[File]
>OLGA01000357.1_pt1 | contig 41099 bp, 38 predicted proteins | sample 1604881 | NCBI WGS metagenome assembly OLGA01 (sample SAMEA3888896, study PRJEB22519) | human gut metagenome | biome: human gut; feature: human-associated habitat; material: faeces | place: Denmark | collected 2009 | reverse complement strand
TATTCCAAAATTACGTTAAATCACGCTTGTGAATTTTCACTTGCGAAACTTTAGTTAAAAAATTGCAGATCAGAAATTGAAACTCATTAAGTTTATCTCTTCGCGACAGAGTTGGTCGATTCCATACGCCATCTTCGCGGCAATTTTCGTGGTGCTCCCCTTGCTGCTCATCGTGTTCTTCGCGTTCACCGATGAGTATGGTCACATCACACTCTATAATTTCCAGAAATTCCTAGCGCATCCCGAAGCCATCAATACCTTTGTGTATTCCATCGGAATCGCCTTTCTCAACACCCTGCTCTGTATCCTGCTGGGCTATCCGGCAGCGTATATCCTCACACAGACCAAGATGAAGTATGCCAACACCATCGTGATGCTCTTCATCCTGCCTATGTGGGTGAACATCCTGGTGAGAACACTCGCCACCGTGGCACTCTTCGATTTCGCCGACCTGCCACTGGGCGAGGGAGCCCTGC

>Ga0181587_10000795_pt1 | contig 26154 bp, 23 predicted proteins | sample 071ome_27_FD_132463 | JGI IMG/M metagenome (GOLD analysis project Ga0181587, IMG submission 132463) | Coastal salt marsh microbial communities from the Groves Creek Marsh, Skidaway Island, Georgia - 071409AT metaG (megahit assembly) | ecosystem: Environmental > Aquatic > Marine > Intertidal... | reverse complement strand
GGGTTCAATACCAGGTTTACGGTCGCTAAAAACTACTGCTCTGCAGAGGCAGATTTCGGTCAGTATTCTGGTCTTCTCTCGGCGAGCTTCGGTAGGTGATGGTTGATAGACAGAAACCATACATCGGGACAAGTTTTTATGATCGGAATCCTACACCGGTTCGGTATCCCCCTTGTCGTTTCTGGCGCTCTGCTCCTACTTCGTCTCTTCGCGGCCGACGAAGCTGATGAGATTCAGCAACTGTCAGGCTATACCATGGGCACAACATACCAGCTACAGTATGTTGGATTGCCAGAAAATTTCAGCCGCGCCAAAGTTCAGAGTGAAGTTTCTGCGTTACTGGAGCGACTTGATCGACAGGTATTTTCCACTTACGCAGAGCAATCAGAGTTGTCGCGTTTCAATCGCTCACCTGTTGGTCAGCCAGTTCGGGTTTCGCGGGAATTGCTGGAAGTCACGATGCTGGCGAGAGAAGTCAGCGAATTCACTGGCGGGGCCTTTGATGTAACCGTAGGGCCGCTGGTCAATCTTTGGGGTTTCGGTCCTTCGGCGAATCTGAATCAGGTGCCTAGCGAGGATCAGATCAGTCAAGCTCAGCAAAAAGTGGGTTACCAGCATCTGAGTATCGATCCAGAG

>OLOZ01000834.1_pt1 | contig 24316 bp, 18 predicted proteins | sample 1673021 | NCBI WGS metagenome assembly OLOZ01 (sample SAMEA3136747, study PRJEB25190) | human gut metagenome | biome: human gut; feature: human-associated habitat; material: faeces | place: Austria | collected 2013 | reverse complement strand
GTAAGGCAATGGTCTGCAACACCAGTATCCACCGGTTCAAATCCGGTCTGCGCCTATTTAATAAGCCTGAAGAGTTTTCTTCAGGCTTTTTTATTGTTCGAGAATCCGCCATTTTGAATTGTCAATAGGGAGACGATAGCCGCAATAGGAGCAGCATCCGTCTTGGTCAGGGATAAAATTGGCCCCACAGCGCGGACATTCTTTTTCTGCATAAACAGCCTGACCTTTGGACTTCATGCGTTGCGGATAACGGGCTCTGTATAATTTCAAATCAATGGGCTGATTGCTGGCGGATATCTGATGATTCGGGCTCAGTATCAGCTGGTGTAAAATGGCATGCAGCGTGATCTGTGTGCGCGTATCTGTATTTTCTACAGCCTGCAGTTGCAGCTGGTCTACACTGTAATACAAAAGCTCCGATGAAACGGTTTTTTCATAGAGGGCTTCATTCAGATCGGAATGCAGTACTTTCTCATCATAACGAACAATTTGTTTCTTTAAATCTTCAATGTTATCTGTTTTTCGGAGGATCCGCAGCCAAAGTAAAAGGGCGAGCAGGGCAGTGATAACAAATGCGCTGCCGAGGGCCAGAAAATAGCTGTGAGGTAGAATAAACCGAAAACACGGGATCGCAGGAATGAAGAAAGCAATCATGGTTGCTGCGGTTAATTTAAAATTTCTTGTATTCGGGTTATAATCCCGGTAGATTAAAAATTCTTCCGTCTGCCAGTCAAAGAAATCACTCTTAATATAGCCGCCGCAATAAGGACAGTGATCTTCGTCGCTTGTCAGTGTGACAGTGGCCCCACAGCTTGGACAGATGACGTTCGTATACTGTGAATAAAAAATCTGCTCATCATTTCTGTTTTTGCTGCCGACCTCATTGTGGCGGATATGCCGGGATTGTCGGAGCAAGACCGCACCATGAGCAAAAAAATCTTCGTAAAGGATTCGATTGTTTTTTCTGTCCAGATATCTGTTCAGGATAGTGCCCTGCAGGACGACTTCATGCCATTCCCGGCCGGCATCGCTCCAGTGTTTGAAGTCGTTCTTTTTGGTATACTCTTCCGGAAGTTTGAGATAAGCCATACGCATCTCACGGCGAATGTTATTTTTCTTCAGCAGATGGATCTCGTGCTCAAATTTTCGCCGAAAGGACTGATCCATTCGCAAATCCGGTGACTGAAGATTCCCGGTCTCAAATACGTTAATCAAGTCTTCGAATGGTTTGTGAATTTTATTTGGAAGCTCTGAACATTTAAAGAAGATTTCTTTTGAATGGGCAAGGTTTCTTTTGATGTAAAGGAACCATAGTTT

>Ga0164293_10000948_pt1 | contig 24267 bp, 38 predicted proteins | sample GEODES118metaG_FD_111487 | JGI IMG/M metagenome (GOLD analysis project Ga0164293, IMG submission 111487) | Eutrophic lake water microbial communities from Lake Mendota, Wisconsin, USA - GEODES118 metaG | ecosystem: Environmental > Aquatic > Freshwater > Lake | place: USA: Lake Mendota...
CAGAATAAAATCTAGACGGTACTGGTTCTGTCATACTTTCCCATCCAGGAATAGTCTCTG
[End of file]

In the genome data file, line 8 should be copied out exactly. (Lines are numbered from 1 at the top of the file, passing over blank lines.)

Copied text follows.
CAGAATAAAATCTAGACGGTACTGGTTCTGTCATACTTTCCCATCCAGGAATAGTCTCTG